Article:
Windows Deployment Services benefits even small shops/individuals

Thursday, September 10, 2009 12:56 PM
Microsoft MVP Logo

Ever installed an OS? I’m sure the readers of my blog have before… if not, then high mom, dad and Meredith (my wife). :)

It’s a joy right? What about those of us that install OS’s more frequently than others for instance like creating new virtual machines? Always fun getting the install media or mounting ISO’s right? If you’re running Windows 2008 in your network, then you have a very slick zero-cost option available to you: Windows Deployment Services (WDS).

WDS basically provides this: you boot a machine (physical or virtual) from the network. It finds your WDS server and boots from a boot image over the network. You then pick one of the available OS’ and poof, the install kicks off.

Let me step back a bit to explain how this gets set up and works…

Basically what you do is install this capability in your Windows 2008 Server (it’s a Role you enable). You then take the installation media of an OS and find the *.WIM file. This is the Windows image file that contains all the binaries of the OS. Go into the WDS console and import the OS options. You also need to import a boot.wim file (also on the install media) to have something to boot from. At this point, WDS is setup and has boot images as well as install images. Here’s what mine looks like:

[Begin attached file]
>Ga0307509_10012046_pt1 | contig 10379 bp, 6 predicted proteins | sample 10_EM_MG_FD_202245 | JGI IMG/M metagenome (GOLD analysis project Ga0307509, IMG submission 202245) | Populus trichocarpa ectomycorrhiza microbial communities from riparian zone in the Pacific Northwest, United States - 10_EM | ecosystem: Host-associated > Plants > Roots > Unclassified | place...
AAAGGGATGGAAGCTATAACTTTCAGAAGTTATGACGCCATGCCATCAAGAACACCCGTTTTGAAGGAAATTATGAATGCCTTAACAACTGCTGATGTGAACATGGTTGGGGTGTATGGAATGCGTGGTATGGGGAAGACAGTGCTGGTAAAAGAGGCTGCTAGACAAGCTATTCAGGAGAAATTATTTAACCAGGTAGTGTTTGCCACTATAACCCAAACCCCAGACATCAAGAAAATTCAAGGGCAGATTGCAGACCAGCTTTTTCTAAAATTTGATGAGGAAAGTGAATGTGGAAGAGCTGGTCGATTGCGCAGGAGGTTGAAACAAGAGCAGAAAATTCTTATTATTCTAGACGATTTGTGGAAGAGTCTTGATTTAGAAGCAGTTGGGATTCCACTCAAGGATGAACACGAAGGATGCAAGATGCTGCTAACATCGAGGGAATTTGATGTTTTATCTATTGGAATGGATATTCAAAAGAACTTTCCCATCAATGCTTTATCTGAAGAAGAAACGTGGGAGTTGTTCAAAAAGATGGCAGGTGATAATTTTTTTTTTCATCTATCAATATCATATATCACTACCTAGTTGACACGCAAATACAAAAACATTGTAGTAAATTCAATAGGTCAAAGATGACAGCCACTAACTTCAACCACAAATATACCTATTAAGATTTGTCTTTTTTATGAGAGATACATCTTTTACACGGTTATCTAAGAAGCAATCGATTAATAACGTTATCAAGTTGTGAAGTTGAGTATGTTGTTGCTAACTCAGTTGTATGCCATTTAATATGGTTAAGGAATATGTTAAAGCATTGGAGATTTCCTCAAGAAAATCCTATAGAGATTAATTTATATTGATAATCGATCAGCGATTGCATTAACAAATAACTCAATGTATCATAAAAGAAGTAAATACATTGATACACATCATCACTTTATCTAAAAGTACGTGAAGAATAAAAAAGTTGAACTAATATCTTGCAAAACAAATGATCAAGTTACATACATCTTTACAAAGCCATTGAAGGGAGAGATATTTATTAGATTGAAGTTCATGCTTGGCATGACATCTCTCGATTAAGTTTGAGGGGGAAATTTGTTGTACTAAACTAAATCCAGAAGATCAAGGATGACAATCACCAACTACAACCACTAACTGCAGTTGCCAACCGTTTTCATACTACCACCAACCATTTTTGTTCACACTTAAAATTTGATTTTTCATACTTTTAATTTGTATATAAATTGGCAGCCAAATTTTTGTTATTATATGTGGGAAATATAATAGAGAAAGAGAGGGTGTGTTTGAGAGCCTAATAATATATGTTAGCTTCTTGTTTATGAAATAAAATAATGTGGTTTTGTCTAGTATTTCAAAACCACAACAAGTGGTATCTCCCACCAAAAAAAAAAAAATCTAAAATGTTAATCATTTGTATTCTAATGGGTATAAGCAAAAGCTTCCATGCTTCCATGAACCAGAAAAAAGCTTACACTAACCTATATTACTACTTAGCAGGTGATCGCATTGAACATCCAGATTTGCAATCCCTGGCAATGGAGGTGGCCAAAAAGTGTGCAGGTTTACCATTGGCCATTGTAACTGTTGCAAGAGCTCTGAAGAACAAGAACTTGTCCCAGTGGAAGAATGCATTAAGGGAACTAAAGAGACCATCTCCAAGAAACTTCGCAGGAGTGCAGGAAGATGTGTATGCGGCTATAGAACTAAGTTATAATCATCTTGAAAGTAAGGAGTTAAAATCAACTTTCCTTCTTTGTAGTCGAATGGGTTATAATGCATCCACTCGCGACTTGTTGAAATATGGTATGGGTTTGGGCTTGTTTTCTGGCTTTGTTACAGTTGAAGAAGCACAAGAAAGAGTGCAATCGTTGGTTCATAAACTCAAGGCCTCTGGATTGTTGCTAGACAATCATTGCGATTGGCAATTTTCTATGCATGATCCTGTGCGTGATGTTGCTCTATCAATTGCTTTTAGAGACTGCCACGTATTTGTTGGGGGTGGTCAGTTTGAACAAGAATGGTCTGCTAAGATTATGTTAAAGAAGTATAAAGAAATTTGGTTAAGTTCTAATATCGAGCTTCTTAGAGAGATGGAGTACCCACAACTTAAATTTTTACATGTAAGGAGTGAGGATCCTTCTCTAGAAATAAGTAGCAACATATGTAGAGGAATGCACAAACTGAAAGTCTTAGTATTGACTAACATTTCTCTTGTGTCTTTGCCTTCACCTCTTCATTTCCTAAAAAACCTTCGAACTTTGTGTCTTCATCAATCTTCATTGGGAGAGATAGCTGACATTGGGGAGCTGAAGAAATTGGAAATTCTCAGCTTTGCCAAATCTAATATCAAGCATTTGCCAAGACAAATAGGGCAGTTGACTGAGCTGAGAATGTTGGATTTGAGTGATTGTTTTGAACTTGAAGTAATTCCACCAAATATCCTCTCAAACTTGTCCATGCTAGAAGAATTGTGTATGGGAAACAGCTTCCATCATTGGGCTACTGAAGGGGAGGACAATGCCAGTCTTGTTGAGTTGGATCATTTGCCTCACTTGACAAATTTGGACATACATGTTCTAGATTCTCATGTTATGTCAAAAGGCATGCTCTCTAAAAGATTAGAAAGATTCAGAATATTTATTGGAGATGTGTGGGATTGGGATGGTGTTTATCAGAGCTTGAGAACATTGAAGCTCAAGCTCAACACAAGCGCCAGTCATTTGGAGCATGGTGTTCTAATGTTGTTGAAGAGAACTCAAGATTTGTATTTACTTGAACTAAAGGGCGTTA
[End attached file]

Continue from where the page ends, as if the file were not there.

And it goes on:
aWDS console with added OS’(click image to see enlarged versions)

With that done, you then boot your machine (again, physical or virtual). When given the option, you pick a network boot. The boot process then searches an available boot image and prompts you to press [F12] to do a network services boot.

1 2Network boot searching for WDS, then prompting to proceed using the found PXE (network) boot image(click images to see enlarged versions)

Next, it contacts WDS to see what boot options are available. I really only needed one or two so don’t ask why I have three :)

3 4Window Boot Manager boot options and boot process(click image to see enlarged version)

Now the install kicks off like what you’ve seen time and time over! But you will see that when prompted pick an OS (like those of us who get media off MSDN for development purposes), except this shows you all the OS’s you’ve added to your WDS console!

From there, the install is like what you’ve always seen.

5 8More gratuitous screenshots :)(click images to see enlarged versions)

What’s so nice about this is that you don’t have to worry about finding installation media when installing a new OS or, in a virtual environment, keeping a bunch of ISOs around of DVDs and mounting them to the VM to install the media). Has made installing a new OS much faster for me over the last few months!

comments powered by Disqus